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Suez Canal to reopen soon, but not before incurring billions of dollars worth of economic damage from stuck container

The Suez Canal constitutes one of the world’s most important shipping lanes for oil, refined fuels and trade between Europe and Asia

Container Ship 'Evergreen' stuck in the Suez Canal, Egypt - March 24, 2021. (Photo: Wikimedia Commons/Contains modified Copernicus Sentinel data [2021], processed by Pierre Markuse)

The giant Japanese-owned container ship, Ever Given, that has been blocking the strategic Suez Canal for six consecutive days has finally been dislodged, but not before seriously disrupting global trade and shipping. 

The giant ship, measuring some 1,312 feet (400 meters) or approximately the same length as the Empire State Building in New York, blocked the international waterway for nearly a week.

The Suez Canal opened in 1869 with the purpose of dramatically reducing shipping route times from Europe and the Mediterranean region to the Indian Ocean and Asia. Roughly 120 miles in length (193 kilometers), the artificial canal enables direct shipping between Europe and Asia. Prior to the completion of the canal, ships from Europe had to travel the considerably longer route around Africa in order to reach China, Japan and the Far East. 

The famous Rothschild family played a key role in the financing of the Suez Canal, which quickly emerged as one of the most important water lanes in the world. For its first 87 years, France and Great Britain owned and operated the canal until the independent state of Egypt nationalized it in 1956. During the Suez Crisis, France and Great Britain unsuccessfully tried to retake the canal while Egyptian and Israeli military forces fought against each other in the Sinai Peninsula. Since the Egyptian-Israeli peace treaty in 1979, Israeli ships, like other international ships, have been allowed to pass through this crucial waterway. 

The blocked Suez Canal has already had negative implications for countries in the Middle East region. For the host nation Egypt, the Suez Canal constitutes a crucial source of income. In 2020, the Egyptian government received some $5.61 billion of revenue in tolls collected from ships passing through the canal. Therefore, Egypt has a very strong interest in having the canal reopened as quickly as possible.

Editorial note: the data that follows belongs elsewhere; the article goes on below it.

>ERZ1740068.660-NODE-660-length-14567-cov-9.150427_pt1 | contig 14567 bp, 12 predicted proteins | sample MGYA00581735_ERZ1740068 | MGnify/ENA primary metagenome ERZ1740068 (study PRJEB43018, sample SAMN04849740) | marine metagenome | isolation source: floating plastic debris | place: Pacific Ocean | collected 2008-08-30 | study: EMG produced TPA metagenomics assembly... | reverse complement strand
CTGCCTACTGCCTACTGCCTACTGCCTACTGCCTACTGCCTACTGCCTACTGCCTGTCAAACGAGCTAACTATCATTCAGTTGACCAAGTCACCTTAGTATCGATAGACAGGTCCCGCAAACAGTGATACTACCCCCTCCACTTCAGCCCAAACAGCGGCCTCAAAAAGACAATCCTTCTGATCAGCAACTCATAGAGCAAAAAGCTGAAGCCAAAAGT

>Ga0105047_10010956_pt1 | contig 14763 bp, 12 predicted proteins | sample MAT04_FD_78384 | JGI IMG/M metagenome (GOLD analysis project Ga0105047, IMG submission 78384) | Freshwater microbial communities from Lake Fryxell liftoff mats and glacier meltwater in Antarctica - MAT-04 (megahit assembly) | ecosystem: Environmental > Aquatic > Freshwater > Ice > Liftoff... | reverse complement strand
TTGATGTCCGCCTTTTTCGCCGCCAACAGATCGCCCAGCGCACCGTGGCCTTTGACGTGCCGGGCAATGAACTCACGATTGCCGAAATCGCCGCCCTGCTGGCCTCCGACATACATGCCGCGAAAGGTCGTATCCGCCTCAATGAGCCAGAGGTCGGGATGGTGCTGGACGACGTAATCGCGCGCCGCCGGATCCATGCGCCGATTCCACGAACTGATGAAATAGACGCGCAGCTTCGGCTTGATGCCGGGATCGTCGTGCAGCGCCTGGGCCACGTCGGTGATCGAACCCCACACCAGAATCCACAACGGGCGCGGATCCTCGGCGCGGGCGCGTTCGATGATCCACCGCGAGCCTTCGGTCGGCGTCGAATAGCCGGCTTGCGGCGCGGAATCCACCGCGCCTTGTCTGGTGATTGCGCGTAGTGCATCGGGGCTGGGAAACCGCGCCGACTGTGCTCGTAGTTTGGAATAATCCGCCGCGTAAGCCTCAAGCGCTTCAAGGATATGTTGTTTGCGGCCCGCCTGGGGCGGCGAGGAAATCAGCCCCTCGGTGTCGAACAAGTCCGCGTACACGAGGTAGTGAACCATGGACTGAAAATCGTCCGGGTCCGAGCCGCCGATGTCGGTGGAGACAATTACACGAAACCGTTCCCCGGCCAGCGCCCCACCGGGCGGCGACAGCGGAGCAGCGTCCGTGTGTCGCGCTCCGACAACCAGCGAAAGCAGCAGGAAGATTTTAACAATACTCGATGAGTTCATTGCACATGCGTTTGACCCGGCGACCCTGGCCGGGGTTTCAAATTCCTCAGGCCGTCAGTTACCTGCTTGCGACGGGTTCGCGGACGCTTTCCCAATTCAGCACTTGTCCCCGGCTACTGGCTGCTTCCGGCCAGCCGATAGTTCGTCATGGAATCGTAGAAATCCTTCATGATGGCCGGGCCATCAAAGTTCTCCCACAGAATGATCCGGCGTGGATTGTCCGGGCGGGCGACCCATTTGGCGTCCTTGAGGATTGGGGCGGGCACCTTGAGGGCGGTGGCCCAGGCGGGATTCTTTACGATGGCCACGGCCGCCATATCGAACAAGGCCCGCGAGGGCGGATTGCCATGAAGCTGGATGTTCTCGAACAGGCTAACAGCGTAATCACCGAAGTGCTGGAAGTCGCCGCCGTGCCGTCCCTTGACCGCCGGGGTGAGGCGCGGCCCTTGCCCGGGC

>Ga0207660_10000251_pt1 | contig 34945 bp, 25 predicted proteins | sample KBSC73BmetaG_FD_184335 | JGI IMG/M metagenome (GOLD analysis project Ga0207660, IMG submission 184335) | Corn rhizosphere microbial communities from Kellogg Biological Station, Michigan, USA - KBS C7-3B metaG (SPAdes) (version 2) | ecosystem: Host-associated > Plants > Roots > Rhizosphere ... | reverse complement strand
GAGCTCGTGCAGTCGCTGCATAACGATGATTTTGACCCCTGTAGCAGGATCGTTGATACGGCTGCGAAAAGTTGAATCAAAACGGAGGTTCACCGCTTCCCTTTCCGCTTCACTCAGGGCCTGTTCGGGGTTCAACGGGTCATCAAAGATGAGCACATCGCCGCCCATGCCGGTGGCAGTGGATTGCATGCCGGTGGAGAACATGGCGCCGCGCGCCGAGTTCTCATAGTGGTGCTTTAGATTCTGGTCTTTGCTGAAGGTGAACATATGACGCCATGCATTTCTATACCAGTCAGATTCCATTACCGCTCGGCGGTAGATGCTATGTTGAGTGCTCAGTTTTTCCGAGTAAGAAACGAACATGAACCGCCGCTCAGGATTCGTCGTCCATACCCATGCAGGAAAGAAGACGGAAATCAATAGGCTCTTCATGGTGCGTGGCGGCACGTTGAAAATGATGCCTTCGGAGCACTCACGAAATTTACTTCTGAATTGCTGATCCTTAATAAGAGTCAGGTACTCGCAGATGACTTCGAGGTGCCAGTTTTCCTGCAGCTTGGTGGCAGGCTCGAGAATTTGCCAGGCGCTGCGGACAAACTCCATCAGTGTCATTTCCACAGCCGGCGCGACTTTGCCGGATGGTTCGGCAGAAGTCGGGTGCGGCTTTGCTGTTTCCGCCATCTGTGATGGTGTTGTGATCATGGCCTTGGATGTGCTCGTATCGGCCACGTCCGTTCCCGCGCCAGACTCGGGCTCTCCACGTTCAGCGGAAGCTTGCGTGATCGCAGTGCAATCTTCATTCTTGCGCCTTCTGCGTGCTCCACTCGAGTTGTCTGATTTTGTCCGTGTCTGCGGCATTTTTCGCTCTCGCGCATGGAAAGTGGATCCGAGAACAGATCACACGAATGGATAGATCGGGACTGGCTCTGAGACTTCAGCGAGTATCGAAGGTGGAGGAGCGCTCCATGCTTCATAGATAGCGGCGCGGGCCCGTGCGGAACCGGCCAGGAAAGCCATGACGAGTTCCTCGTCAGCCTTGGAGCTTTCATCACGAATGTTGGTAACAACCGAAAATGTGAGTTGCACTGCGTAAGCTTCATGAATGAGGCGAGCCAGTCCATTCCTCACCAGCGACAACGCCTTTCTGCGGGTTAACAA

Meanwhile, war-torn Syria has reportedly been forced to ration fuel because of an oil deficit in the country caused by the blockage of the Suez Canal. 

In a released statement, the Syrian Ministry of Petroleum and Mineral said that the Suez blockage had “hindered the oil supplies to Syria and delayed arrival of a tanker carrying oil and oil derivations to Syria.”

While also affected negatively, Israel is less vulnerable than most countries in the region due to the Jewish state’s unique access to both the Mediterranean and the Red Sea. 

The potential long-term impact on the global economy is considerable. Oil prices recently started bouncing back due to fears of a prolonged blockage. If the blockage continues for an extended period of time, oil prices could spike even further. 

The Suez Canal constitutes one of the world’s most important shipping lanes for oil, refined fuels and trade between Europe and Asia. Middle Eastern oil from the Persian Gulf to European countries is regularly shipped through the Red Sea and the Suez Canal before entering the Mediterranean Ocean. 

While it is too early to more accurately evaluate the longer-term economic fallout of the Suez blockage, the price tag is going to be steep. Every day, traffic of goods valued at almost $10 billion passes through the canal. Since the blockage is on its sixth day, it already means significant losses for delayed deliveries of goods worth some $60 billion. 

The All Israel News Staff is a team of journalists in Israel.

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